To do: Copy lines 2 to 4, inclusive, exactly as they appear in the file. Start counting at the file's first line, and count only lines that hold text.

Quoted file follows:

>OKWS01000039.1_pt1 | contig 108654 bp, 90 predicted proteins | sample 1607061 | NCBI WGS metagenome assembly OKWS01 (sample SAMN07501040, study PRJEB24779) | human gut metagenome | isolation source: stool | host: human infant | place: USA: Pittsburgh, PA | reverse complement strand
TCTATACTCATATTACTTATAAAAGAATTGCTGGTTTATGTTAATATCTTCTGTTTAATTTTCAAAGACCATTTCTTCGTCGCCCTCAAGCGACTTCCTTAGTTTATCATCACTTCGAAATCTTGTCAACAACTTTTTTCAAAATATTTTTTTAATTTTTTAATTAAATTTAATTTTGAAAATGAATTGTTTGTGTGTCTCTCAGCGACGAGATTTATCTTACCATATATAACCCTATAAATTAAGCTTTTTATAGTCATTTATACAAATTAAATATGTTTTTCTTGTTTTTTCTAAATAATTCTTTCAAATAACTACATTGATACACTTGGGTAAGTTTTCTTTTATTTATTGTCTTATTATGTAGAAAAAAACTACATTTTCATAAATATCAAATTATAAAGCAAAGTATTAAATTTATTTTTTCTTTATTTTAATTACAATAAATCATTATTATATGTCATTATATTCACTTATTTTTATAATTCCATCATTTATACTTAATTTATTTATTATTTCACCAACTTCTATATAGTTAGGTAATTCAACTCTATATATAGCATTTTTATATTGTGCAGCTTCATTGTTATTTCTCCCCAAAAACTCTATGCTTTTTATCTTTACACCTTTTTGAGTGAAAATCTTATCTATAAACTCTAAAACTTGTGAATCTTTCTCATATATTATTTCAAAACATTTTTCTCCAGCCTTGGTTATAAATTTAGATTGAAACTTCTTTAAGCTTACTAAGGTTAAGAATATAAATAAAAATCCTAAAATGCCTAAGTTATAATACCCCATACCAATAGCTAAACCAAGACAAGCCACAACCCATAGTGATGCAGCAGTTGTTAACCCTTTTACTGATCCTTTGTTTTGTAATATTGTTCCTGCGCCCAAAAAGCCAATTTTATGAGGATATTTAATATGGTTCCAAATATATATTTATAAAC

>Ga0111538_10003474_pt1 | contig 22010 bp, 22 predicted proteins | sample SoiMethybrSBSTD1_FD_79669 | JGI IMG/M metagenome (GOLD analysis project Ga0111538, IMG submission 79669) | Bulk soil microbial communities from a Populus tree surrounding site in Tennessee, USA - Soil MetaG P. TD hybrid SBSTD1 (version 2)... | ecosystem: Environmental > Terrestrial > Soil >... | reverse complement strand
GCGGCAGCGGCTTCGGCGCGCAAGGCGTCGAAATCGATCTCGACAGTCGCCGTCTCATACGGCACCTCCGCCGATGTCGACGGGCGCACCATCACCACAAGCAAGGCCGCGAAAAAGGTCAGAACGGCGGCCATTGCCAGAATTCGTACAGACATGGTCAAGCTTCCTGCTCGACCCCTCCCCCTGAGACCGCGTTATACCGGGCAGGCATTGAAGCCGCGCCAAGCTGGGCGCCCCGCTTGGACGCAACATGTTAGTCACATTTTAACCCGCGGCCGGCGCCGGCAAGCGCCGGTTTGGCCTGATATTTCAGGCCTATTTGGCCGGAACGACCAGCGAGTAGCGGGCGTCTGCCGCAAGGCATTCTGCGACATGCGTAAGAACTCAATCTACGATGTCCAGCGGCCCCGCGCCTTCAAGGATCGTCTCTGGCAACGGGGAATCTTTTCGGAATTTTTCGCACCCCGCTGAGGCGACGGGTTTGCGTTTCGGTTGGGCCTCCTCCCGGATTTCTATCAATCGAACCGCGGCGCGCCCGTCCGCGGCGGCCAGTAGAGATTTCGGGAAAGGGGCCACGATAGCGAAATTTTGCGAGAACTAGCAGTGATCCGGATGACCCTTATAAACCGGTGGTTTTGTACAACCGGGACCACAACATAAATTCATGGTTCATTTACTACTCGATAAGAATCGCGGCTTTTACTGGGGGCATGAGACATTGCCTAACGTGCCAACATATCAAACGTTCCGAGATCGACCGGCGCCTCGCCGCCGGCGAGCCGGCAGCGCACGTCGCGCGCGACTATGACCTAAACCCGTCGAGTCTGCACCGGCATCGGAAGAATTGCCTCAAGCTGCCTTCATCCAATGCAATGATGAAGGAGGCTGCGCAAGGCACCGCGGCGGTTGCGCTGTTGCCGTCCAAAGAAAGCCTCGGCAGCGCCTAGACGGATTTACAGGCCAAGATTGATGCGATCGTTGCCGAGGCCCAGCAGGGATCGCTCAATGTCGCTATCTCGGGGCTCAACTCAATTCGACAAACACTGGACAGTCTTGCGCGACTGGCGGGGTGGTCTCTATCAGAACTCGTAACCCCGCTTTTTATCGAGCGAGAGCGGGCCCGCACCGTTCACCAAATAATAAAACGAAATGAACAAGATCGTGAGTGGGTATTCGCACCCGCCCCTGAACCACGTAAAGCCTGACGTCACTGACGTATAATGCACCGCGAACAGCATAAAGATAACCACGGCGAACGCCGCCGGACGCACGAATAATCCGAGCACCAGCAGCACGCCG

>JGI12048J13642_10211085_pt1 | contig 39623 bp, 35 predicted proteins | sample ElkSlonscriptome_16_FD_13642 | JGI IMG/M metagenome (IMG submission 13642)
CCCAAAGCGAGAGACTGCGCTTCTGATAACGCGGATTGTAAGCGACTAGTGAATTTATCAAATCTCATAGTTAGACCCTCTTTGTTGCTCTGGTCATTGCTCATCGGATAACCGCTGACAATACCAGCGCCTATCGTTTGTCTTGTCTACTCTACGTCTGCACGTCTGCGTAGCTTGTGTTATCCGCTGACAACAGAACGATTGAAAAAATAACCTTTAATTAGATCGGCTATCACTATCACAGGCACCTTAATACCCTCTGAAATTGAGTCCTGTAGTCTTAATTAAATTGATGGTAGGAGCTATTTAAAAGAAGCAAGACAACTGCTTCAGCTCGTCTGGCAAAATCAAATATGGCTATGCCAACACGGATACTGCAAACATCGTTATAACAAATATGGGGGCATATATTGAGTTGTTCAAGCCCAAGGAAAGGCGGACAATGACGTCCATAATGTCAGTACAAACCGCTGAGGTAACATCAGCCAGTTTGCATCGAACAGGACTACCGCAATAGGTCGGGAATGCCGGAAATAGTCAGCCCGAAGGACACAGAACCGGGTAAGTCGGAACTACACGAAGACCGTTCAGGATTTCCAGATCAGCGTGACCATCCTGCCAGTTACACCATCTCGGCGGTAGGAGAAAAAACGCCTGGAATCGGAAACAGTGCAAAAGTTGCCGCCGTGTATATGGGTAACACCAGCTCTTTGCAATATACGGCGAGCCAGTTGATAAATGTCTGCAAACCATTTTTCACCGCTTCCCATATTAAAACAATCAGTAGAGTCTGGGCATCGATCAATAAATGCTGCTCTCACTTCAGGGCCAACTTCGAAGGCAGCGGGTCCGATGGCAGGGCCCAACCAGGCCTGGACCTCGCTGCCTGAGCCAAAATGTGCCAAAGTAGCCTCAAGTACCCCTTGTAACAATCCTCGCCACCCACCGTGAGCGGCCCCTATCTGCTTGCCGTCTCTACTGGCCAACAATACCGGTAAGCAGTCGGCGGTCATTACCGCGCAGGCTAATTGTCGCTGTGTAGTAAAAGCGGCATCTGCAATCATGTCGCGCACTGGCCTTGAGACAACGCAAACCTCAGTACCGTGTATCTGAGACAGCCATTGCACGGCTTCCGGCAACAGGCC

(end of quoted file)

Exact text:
TCTATACTCATATTACTTATAAAAGAATTGCTGGTTTATGTTAATATCTTCTGTTTAATTTTCAAAGACCATTTCTTCGTCGCCCTCAAGCGACTTCCTTAGTTTATCATCACTTCGAAATCTTGTCAACAACTTTTTTCAAAATATTTTTTTAATTTTTTAATTAAATTTAATTTTGAAAATGAATTGTTTGTGTGTCTCTCAGCGACGAGATTTATCTTACCATATATAACCCTATAAATTAAGCTTTTTATAGTCATTTATACAAATTAAATATGTTTTTCTTGTTTTTTCTAAATAATTCTTTCAAATAACTACATTGATACACTTGGGTAAGTTTTCTTTTATTTATTGTCTTATTATGTAGAAAAAAACTACATTTTCATAAATATCAAATTATAAAGCAAAGTATTAAATTTATTTTTTCTTTATTTTAATTACAATAAATCATTATTATATGTCATTATATTCACTTATTTTTATAATTCCATCATTTATACTTAATTTATTTATTATTTCACCAACTTCTATATAGTTAGGTAATTCAACTCTATATATAGCATTTTTATATTGTGCAGCTTCATTGTTATTTCTCCCCAAAAACTCTATGCTTTTTATCTTTACACCTTTTTGAGTGAAAATCTTATCTATAAACTCTAAAACTTGTGAATCTTTCTCATATATTATTTCAAAACATTTTTCTCCAGCCTTGGTTATAAATTTAGATTGAAACTTCTTTAAGCTTACTAAGGTTAAGAATATAAATAAAAATCCTAAAATGCCTAAGTTATAATACCCCATACCAATAGCTAAACCAAGACAAGCCACAACCCATAGTGATGCAGCAGTTGTTAACCCTTTTACTGATCCTTTGTTTTGTAATATTGTTCCTGCGCCCAAAAAGCCAATTTTATGAGGATATTTAATATGGTTCCAAATATATATTTATAAAC

>Ga0111538_10003474_pt1 | contig 22010 bp, 22 predicted proteins | sample SoiMethybrSBSTD1_FD_79669 | JGI IMG/M metagenome (GOLD analysis project Ga0111538, IMG submission 79669) | Bulk soil microbial communities from a Populus tree surrounding site in Tennessee, USA - Soil MetaG P. TD hybrid SBSTD1 (version 2)... | ecosystem: Environmental > Terrestrial > Soil >... | reverse complement strand
GCGGCAGCGGCTTCGGCGCGCAAGGCGTCGAAATCGATCTCGACAGTCGCCGTCTCATACGGCACCTCCGCCGATGTCGACGGGCGCACCATCACCACAAGCAAGGCCGCGAAAAAGGTCAGAACGGCGGCCATTGCCAGAATTCGTACAGACATGGTCAAGCTTCCTGCTCGACCCCTCCCCCTGAGACCGCGTTATACCGGGCAGGCATTGAAGCCGCGCCAAGCTGGGCGCCCCGCTTGGACGCAACATGTTAGTCACATTTTAACCCGCGGCCGGCGCCGGCAAGCGCCGGTTTGGCCTGATATTTCAGGCCTATTTGGCCGGAACGACCAGCGAGTAGCGGGCGTCTGCCGCAAGGCATTCTGCGACATGCGTAAGAACTCAATCTACGATGTCCAGCGGCCCCGCGCCTTCAAGGATCGTCTCTGGCAACGGGGAATCTTTTCGGAATTTTTCGCACCCCGCTGAGGCGACGGGTTTGCGTTTCGGTTGGGCCTCCTCCCGGATTTCTATCAATCGAACCGCGGCGCGCCCGTCCGCGGCGGCCAGTAGAGATTTCGGGAAAGGGGCCACGATAGCGAAATTTTGCGAGAACTAGCAGTGATCCGGATGACCCTTATAAACCGGTGGTTTTGTACAACCGGGACCACAACATAAATTCATGGTTCATTTACTACTCGATAAGAATCGCGGCTTTTACTGGGGGCATGAGACATTGCCTAACGTGCCAACATATCAAACGTTCCGAGATCGACCGGCGCCTCGCCGCCGGCGAGCCGGCAGCGCACGTCGCGCGCGACTATGACCTAAACCCGTCGAGTCTGCACCGGCATCGGAAGAATTGCCTCAAGCTGCCTTCATCCAATGCAATGATGAAGGAGGCTGCGCAAGGCACCGCGGCGGTTGCGCTGTTGCCGTCCAAAGAAAGCCTCGGCAGCGCCTAGACGGATTTACAGGCCAAGATTGATGCGATCGTTGCCGAGGCCCAGCAGGGATCGCTCAATGTCGCTATCTCGGGGCTCAACTCAATTCGACAAACACTGGACAGTCTTGCGCGACTGGCGGGGTGGTCTCTATCAGAACTCGTAACCCCGCTTTTTATCGAGCGAGAGCGGGCCCGCACCGTTCACCAAATAATAAAACGAAATGAACAAGATCGTGAGTGGGTATTCGCACCCGCCCCTGAACCACGTAAAGCCTGACGTCACTGACGTATAATGCACCGCGAACAGCATAAAGATAACCACGGCGAACGCCGCCGGACGCACGAATAATCCGAGCACCAGCAGCACGCCG